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New PC time. Why shouldn't I go rackmount?

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Re: New PC time. Why shouldn't I go rackmount?

Postby AlasdairEaston » Mon Nov 18, 2019 10:49 pm

That's great info Pete. Thanks for taking the time to cover all those details. In answer to your question, I'm usually running the buffer at about 192.

Cheers,
Ali.
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Re: New PC time. Why shouldn't I go rackmount?

Postby Pete Kaine » Tue Nov 19, 2019 10:52 am

Yeah, there shouldn't be any real reason that you can't hit the 64 buffer on that interface other than running out of overhead, the figure of 10ms also sounds in the right ballpark for that buffer setting.

The laptop chip your running, I only mentioned the multicore score and I guess the single core should be noted here too. The QM chip you have pulls about 1800, whereas the newer chips tend to start around 4000, so we're talking about a load more overhead per thread.

The biggest trade off with laptops is that mobile chips tend to have low baseclocks, in this instance the 3720QM runs with 2.6 base clocks and 3.6 single core turbo.

Due to fact that it's rather complicated to split processing chains and tends to introduce lag which wastes resources, sequencers (as far as I'm aware, all of them) will aim to process whole channel chains on the same thread. Then you have to factor in routing will cause dependencies, so for instance side-chains will cause both channels to be linked and processed on the same thread, at this point you should be able to see how it's possible to end up with a number of complicated chains all being processed by the same core whilst the rest might be sat around doing largely nothing.

I tend to find that the slowest core will have an impact in the overall real world performance, so I tend to favour the solution that has the highest. With desktops starting in the mid 3GHz where you current chip finishes and the generational IPC gains (increase in instructions per cycle), I agree that you should be able to get the increase in responsiveness through buffer reduction that you're looking for.
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Re: New PC time. Why shouldn't I go rackmount?

Postby Mixedup » Tue Nov 19, 2019 1:27 pm

I've had a couple of rackmount machines. They've been fine. But they don't cool as well as towers (heat rises), which might be an issue for overclocks etc?

I've just last week got a new machine — I opted for a tower (from Scan, surprise, surprise!). There's little difference really. Arguably the tower is more portable because it's smaller... just as easy to have a flightcase built to fit. And it has panels that can be opened on all four sides which makes servicing/installing things easier.

The only benefit of a rack case to me would be that I have rackspace available to accommodate it :headbang:
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Re: New PC time. Why shouldn't I go rackmount?

Postby Pete Kaine » Wed Nov 20, 2019 12:29 pm

Mixedup wrote:I've had a couple of rackmount machines. They've been fine. But they don't cool as well as towers (heat rises), which might be an issue for overclocks etc?

The older models with larger cases, you could get away with it, but I don't allow overclocks on our current racked machines for this reason.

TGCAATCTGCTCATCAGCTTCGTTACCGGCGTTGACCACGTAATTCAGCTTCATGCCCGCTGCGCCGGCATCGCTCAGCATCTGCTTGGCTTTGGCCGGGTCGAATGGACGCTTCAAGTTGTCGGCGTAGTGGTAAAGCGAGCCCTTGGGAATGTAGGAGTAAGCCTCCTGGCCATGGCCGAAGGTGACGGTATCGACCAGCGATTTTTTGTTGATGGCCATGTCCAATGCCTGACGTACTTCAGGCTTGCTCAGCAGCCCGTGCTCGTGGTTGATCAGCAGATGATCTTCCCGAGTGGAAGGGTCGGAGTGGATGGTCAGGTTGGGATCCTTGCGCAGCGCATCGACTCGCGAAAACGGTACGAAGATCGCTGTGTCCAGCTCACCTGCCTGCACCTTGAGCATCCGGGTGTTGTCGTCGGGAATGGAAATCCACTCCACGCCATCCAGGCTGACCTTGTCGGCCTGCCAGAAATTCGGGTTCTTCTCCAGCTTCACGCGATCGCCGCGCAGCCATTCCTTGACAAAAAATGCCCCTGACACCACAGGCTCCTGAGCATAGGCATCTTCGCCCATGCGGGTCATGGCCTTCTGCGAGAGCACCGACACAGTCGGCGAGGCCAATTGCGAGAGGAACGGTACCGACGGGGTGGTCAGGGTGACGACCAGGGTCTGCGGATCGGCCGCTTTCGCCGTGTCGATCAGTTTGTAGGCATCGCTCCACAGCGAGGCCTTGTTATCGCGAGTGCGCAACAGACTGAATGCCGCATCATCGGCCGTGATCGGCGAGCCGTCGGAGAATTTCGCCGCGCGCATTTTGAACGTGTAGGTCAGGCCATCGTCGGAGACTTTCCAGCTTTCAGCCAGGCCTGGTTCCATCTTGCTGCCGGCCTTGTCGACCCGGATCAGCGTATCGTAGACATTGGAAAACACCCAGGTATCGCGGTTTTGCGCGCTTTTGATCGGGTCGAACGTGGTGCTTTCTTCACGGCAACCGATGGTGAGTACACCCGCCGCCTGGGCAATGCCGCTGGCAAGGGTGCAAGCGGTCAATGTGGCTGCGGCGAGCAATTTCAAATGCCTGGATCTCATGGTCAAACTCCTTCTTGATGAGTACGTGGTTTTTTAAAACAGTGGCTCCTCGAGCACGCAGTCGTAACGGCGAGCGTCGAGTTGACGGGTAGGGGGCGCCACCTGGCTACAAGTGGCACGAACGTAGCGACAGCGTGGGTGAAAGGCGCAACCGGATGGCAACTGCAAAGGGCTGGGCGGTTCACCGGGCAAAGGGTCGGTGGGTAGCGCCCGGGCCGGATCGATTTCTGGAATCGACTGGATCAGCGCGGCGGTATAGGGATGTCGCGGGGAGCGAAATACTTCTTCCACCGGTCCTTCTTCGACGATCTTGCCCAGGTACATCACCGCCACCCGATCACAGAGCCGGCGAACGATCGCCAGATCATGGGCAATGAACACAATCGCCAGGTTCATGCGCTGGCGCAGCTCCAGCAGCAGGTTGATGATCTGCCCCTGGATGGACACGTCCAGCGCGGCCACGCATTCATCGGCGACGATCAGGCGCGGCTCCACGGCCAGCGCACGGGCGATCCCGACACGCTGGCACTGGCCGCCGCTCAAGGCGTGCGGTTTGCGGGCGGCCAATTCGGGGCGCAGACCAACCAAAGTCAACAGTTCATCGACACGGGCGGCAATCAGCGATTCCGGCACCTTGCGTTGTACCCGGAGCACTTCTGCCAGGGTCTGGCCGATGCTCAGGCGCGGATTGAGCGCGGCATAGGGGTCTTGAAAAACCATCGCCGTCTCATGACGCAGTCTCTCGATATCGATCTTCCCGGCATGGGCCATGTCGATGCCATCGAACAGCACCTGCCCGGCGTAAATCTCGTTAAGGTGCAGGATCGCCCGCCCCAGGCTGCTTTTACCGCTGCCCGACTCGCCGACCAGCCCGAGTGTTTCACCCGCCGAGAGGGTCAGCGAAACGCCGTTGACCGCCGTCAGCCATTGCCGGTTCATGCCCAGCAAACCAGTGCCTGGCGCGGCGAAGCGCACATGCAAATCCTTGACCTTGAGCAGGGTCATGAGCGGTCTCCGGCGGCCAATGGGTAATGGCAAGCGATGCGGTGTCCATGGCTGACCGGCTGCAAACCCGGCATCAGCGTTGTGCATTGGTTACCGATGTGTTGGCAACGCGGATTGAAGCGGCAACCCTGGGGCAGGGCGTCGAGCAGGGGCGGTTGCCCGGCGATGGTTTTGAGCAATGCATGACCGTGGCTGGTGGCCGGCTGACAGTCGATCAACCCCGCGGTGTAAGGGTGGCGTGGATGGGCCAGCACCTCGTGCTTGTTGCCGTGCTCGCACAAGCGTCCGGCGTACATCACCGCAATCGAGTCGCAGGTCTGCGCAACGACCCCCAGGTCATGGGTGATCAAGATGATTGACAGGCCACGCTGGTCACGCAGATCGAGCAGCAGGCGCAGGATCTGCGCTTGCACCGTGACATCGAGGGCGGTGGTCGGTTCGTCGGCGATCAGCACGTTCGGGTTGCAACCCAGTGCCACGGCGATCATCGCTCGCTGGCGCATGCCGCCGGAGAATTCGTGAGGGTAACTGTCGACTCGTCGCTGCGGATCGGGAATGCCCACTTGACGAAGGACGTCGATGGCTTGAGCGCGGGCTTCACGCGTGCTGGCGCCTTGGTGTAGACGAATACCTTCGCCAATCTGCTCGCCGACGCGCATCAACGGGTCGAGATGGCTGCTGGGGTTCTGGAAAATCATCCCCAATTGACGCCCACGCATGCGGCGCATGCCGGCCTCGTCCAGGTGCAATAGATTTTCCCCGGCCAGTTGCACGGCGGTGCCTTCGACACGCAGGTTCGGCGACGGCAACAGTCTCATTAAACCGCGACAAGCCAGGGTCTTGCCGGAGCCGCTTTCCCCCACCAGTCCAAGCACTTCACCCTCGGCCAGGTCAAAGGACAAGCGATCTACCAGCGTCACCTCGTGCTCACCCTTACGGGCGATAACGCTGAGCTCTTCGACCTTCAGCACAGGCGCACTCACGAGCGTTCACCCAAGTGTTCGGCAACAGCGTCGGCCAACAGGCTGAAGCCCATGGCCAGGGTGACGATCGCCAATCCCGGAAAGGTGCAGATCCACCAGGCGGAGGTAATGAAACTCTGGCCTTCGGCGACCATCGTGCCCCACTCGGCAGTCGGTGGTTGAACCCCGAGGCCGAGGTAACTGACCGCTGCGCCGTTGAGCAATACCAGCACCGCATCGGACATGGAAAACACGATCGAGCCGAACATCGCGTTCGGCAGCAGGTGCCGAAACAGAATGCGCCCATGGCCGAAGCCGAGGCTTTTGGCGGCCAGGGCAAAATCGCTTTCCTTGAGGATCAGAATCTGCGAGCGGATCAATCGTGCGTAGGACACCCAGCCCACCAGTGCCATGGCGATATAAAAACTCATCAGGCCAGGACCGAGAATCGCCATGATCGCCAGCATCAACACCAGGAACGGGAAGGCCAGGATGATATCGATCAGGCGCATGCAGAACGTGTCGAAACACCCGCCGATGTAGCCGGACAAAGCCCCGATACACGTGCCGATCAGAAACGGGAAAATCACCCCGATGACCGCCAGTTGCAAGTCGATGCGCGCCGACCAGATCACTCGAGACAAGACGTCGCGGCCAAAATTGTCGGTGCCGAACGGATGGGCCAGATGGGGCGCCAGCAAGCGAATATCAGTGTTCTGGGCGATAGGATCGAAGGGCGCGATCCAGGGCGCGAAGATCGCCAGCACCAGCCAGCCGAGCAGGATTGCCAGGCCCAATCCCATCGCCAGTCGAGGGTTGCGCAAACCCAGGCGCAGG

Admittedly I had less concern when the CPU's were topping out at 95W TDP, rather than the 160w+ bursts we see on the current generation models.
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Re: New PC time. Why shouldn't I go rackmount?

Postby AlasdairEaston » Wed Nov 20, 2019 7:16 pm

Pete Kaine wrote:Yeah, there shouldn't be any real reason that you can't hit the 64 buffer on that interface other than running out of overhead, the figure of 10ms also sounds in the right ballpark for that buffer setting.

The laptop chip your running, I only mentioned the multicore score and I guess the single core should be noted here too. The QM chip you have pulls about 1800, whereas the newer chips tend to start around 4000, so we're talking about a load more overhead per thread.

The biggest trade off with laptops is that mobile chips tend to have low baseclocks, in this instance the 3720QM runs with 2.6 base clocks and 3.6 single core turbo.

Due to fact that it's rather complicated to split processing chains and tends to introduce lag which wastes resources, sequencers (as far as I'm aware, all of them) will aim to process whole channel chains on the same thread. Then you have to factor in routing will cause dependencies, so for instance side-chains will cause both channels to be linked and processed on the same thread, at this point you should be able to see how it's possible to end up with a number of complicated chains all being processed by the same core whilst the rest might be sat around doing largely nothing.

I tend to find that the slowest core will have an impact in the overall real world performance, so I tend to favour the solution that has the highest. With desktops starting in the mid 3GHz where you current chip finishes and the generational IPC gains (increase in instructions per cycle), I agree that you should be able to get the increase in responsiveness through buffer reduction that you're looking for.


Really interesting, thanks Pete, especially the bit about workload sharing between cores and why good single core performance is key. And if I can get down to 64 on the buffer as you suggest then that would be fantastic. I'm going through your range now experimenting with the configuration options. Great website BTW.

Cheers,
Ali.
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